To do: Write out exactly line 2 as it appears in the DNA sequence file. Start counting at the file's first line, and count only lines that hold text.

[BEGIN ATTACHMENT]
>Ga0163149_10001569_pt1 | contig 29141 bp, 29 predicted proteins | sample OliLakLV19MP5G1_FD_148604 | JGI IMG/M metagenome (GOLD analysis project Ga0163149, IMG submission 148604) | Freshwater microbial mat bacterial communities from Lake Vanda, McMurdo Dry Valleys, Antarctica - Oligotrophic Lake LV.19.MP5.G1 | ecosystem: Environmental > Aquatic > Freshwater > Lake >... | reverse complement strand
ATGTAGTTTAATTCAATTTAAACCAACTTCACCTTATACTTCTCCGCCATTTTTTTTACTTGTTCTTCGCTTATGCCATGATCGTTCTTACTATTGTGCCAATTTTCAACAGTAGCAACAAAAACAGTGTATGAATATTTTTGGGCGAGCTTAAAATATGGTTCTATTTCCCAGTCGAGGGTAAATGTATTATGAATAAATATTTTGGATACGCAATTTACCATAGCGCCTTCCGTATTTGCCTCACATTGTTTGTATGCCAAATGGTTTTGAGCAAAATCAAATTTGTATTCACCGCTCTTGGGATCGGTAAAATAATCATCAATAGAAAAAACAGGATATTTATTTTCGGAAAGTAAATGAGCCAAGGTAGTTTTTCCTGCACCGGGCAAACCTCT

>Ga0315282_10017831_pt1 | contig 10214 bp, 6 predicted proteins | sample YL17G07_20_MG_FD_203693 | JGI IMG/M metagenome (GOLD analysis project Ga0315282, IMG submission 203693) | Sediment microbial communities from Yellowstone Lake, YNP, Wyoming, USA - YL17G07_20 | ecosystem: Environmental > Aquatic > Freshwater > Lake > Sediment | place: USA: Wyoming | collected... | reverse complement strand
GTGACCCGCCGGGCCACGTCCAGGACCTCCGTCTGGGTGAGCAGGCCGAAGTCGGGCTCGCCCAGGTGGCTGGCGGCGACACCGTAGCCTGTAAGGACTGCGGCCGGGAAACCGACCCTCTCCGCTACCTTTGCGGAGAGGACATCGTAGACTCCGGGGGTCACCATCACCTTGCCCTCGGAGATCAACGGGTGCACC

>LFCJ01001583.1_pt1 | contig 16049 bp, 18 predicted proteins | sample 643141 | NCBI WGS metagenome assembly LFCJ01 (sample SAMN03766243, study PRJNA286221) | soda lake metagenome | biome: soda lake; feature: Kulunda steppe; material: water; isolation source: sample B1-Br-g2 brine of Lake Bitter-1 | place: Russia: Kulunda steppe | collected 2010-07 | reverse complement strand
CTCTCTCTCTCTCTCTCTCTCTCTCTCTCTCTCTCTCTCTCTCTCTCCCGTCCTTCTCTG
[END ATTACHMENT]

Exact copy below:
ATGTAGTTTAATTCAATTTAAACCAACTTCACCTTATACTTCTCCGCCATTTTTTTTACTTGTTCTTCGCTTATGCCATGATCGTTCTTACTATTGTGCCAATTTTCAACAGTAGCAACAAAAACAGTGTATGAATATTTTTGGGCGAGCTTAAAATATGGTTCTATTTCCCAGTCGAGGGTAAATGTATTATGAATAAATATTTTGGATACGCAATTTACCATAGCGCCTTCCGTATTTGCCTCACATTGTTTGTATGCCAAATGGTTTTGAGCAAAATCAAATTTGTATTCACCGCTCTTGGGATCGGTAAAATAATCATCAATAGAAAAAACAGGATATTTATTTTCGGAAAGTAAATGAGCCAAGGTAGTTTTTCCTGCACCGGGCAAACCTCT